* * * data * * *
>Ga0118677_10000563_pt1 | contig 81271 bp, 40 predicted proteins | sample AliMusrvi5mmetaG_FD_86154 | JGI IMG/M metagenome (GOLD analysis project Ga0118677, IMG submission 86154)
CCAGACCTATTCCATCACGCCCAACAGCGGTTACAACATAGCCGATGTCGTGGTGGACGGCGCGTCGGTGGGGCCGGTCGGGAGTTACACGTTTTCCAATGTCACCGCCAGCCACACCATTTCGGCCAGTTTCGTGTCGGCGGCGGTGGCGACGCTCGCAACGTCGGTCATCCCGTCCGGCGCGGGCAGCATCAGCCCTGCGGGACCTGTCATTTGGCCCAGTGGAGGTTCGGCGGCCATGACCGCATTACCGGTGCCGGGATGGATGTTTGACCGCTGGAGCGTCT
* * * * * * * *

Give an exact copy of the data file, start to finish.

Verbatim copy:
>Ga0118677_10000563_pt1 | contig 81271 bp, 40 predicted proteins | sample AliMusrvi5mmetaG_FD_86154 | JGI IMG/M metagenome (GOLD analysis project Ga0118677, IMG submission 86154)
CCAGACCTATTCCATCACGCCCAACAGCGGTTACAACATAGCCGATGTCGTGGTGGACGGCGCGTCGGTGGGGCCGGTCGGGAGTTACACGTTTTCCAATGTCACCGCCAGCCACACCATTTCGGCCAGTTTCGTGTCGGCGGCGGTGGCGACGCTCGCAACGTCGGTCATCCCGTCCGGCGCGGGCAGCATCAGCCCTGCGGGACCTGTCATTTGGCCCAGTGGAGGTTCGGCGGCCATGACCGCATTACCGGTGCCGGGATGGATGTTTGACCGCTGGAGCGTCT